Rice pudding is a dessert that can be found in almost every culture and in nearly every corner of the world. Most versions of the dish contain rice, a sweetener, liquid such as milk, and spices or other flavorings. Arroz doce, sweet rice, is the Portuguese version of this humble treat. It’s denser and richer than many others, sometimes almost sliceable, like a piece of custard pie.
Throughout my life I’ve enjoyed arroz doce at almost every imaginable occasion, Christmas, Easter, first communions, bar mitzvahs, birthdays, wedding showers, and after funerals—the list goes on forever. There is no occasion, happy or sad, that can’t benefit from a serving or two of luscious sweet rice.
Arroz doce stirs both joyous and bittersweet memories in me. It was the last food I prepared for my mother-in-law before she passed after a long illness, and it’s a treat I sometimes make for my dad who suffers from dementia. While he seldom remembers what he ate for breakfast that morning, the taste of sweet, creamy rice on his tongue reminds him of his mother’s pudding and of less stressful times—I can see the pleasant memories flood him when he takes the first bite. And if I’m being just a bit honest, I also make it for him because I know how proud he is that I’ve replicated my grandmother’s recipe, proud of me in a way that even my law degree couldn’t accomplish.
If you’ve read about my Meadows Shore series, you know the characters have a strong Portuguese heritage deeply rooted in Southeastern Massachusetts, and Meadows Shore is their childhood home, where they celebrate various aspects of their Portuguese culture, including the cuisine. There are few novels published in the United States that capture the essence of Portuguese culture, the family, and women, in particular. When I watch my widowed aunts, in their eighties and nineties, stand at the stove dressed in simple black dresses and perfectly coiffed hair, preparing arroz doce and other Portuguese specialties, I’m painfully reminded that there is perhaps little time left to memorialize the traditions that these women carried with them across the Atlantic Ocean decades before. So today, I share one with you, dear readers, hoping that a sliver of the past will live on forever, through each of you.
Avó Angelina’s Arroz Doce
Remember what Sophie said about Angelina’s arroz doce: “…food for the angels, but you’ll pay Lucifer himself if you overindulge.” It’s best to heed her words—you know she’s always right, well almost always.
The recipe seems long and complicated, but it’s not, although it does require patience. I’ve detailed the steps, and added a few helpful hints that I’ve learned through the years. Please remember this is a very dense pudding, not at all like the kind in the grocery store. Some recipes for arroz doce call for lemon peel or zest, which is traditional in some parts of Portugal. Lemon is not part of my family’s tradition, but if you would like to make your pudding with lemon (or orange) add the zest of one half lemon or orange, in long strips, to the pot when you first add the water, and remove it before you add the eggs in the last step.
1 cup of rice of short or medium grained rice do not use instant or converted (Like my aunts, I use the River Rice brand but Carolina rice works great too)
1 cup of water
Pinch of salt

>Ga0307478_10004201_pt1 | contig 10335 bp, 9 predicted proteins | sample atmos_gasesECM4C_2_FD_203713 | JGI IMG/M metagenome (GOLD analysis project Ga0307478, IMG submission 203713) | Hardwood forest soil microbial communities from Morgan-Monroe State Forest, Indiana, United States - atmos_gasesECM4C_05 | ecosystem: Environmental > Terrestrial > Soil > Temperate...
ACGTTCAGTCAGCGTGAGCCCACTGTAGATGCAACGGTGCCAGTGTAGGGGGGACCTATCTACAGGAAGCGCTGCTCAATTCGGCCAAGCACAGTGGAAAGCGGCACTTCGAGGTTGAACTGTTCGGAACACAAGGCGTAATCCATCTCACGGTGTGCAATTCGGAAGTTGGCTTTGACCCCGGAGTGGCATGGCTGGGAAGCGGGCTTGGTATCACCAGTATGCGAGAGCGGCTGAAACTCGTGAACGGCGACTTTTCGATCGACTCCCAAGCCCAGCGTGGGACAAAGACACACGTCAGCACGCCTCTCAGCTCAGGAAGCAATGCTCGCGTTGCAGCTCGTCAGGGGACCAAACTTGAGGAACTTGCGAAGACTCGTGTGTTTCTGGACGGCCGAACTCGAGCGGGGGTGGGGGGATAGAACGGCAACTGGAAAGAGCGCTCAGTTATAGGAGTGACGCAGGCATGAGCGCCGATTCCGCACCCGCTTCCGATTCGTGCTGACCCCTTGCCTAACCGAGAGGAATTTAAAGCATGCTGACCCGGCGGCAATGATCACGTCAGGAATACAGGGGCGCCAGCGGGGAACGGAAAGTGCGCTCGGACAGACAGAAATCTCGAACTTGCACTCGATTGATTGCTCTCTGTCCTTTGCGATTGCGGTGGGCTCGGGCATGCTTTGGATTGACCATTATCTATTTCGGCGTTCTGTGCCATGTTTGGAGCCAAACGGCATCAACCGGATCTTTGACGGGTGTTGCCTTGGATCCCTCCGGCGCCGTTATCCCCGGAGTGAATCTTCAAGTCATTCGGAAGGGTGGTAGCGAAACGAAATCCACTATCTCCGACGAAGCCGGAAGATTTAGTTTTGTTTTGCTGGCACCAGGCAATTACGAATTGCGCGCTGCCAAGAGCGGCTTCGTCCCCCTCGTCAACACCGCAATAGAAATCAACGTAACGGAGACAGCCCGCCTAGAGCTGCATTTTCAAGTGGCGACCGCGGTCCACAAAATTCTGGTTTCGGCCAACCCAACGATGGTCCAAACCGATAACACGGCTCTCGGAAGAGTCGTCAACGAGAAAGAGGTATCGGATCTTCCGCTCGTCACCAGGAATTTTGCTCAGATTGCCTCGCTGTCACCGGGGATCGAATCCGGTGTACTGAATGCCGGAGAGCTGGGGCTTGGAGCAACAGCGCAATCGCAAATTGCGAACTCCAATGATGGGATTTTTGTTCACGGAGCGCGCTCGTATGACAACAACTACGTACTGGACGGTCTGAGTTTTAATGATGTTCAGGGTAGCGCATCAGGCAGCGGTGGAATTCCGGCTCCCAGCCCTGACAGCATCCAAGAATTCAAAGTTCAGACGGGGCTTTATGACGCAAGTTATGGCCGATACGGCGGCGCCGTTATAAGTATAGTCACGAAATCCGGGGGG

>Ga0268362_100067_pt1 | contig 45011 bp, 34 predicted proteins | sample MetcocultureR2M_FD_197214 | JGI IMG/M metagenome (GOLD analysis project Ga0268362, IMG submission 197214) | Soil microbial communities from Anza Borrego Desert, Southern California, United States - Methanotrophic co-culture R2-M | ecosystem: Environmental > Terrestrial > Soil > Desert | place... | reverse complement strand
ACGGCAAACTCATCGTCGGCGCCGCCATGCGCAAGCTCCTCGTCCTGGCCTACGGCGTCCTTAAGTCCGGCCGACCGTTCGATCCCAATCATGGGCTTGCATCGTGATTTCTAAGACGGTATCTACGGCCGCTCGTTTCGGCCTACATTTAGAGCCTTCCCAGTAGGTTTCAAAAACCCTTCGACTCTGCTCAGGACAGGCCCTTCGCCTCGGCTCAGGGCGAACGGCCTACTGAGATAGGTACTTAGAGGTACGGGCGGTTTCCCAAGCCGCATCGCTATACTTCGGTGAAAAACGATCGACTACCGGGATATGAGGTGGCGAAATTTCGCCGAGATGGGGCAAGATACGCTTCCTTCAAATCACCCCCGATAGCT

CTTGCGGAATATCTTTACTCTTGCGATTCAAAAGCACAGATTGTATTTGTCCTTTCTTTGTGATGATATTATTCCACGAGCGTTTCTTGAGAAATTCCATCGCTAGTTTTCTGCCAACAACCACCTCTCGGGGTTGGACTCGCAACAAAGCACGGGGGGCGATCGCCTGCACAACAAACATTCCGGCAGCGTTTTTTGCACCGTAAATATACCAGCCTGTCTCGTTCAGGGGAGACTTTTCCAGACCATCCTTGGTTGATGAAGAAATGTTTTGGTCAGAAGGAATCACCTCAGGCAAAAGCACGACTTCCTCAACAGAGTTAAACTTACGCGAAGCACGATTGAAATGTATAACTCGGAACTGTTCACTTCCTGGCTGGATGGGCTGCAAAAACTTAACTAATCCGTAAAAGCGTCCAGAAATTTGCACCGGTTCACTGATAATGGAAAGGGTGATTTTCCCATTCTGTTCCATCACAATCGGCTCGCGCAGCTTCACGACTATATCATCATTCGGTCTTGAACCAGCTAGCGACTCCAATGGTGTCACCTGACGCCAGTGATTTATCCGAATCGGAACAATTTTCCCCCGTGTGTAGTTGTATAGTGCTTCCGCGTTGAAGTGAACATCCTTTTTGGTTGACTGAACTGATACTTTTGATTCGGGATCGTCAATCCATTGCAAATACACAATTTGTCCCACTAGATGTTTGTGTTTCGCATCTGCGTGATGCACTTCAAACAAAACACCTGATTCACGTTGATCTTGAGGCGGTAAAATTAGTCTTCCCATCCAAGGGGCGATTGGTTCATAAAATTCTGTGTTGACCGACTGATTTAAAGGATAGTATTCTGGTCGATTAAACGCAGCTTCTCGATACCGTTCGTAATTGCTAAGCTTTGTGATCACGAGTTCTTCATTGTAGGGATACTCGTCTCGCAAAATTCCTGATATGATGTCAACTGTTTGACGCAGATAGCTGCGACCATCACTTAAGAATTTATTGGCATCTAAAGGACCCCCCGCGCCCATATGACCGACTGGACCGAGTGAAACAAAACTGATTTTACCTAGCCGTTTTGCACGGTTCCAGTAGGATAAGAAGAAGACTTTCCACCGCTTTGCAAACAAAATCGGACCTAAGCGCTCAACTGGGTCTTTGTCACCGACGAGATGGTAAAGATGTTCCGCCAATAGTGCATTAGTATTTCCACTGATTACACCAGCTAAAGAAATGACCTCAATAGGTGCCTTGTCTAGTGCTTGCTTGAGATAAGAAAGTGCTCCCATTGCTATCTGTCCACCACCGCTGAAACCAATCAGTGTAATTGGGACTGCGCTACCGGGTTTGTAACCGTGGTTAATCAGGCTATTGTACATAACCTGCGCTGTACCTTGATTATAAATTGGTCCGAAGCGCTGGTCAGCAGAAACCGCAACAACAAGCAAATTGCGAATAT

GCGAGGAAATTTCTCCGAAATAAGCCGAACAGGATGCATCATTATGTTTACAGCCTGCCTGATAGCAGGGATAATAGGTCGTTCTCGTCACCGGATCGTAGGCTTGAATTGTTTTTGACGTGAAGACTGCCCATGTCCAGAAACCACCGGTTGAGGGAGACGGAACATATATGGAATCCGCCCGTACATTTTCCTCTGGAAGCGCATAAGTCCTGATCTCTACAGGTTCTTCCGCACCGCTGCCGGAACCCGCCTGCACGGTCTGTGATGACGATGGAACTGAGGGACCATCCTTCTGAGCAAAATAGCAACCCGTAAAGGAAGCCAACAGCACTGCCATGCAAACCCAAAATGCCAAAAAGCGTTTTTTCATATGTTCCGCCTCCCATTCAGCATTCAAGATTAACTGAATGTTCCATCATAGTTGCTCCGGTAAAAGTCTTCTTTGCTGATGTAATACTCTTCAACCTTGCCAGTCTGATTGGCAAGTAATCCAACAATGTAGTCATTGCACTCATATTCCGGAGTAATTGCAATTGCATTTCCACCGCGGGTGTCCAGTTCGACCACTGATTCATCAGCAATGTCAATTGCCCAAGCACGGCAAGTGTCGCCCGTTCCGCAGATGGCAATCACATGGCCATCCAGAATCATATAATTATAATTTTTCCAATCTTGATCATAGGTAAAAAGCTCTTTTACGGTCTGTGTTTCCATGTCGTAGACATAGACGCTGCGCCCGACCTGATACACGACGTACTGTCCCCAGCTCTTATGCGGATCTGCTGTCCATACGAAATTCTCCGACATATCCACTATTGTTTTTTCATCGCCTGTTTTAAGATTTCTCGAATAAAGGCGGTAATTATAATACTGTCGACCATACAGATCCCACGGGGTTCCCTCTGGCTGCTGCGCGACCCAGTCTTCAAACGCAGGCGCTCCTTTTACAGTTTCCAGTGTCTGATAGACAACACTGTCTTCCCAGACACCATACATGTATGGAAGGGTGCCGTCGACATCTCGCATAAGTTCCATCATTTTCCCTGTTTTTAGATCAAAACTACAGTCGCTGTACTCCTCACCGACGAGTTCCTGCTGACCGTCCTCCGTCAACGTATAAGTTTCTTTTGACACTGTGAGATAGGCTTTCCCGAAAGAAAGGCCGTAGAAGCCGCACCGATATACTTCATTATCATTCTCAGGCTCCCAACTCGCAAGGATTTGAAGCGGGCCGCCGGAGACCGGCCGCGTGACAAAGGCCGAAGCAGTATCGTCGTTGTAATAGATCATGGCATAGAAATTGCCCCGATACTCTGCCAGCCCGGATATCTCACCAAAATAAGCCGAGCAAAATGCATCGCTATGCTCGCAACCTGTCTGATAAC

3 Tablespoons of unsalted butter
4-5 cups of whole milk (low fat milk does not work well)
1.5 cups of sugar (you may want to adjust the amount of sugar to one cup, if you don’t want it too sweet.)
½ cup of half and half or cream.
5 large egg yolks
Rinse the rice under cold water in a strainer. Add to a pot with a tight fitting lid along with a pinch of salt and 1 cup of water (I’ve used many pans over the years, a heavy, non stick pan works best, trust me on this—a light, Teflon coated pan does NOT work) cover, and simmer until almost all the water is absorbed.
Remove lid and set aside, you won’t need it anymore. Add ½ to 1 cup of warm milk and the butter to the pan and keep the heat so low you can barely see a bubble. You can keep the milk warm in a separate pan, or do what I do—heat one cup at a time in the microwave. I use a heatproof rubber spatula to give the rice a stir every now and again. If you are not using a non-stick pot, watch the mixture very carefully so that it doesn’t stick to the bottom of the pot. Keep adding milk until the rice has absorbed as much as it can, and doesn’t have any bite left.
Heat half and half, and add it to the pot along with the sugar. Stir carefully until sugar dissolves. I turn up the heat a little at this stage and let the mixture bubble a bit. You need to cook it long and slow, and babysit it carefully so that it doesn’t stick to the bottom of the pot. Be patient!
When a good portion of the sugar mixture has been absorbed and the rice looks very creamy again, whisk egg yolks in a small bowl, adding a couple of tablespoons of the hot rice to the yolks to temper. Continue adding a couple of tablespoons of hot rice until you have about one cup. This will prevent curdling when you add it to the pot. Take the pot off the burner and using a spatula, stir tempered yolk mixture into rice—stir well and quickly. The pot I use holds heat well, so I don’t put the pot back on the hot burner—depending on your pot, you can return it to the burner, but for no more than a minute, stirring constantly—yolks are very temperamental! Take the pot off the stove and let the pudding sit for 3-4 minutes before spooning it onto a platter. Sprinkle with cinnamon or use your fingers to create a traditional lattice pattern over the rice.
Keep at room temperature until it’s cool enough to cover, and place in the fridge. The pudding is best if you let it sit overnight (This rarely happens in my house). Take it out of the fridge for about 20 minutes before serving.
If you have any questions email me: email@example.com. And if you make the pudding, please let me know how it turns out.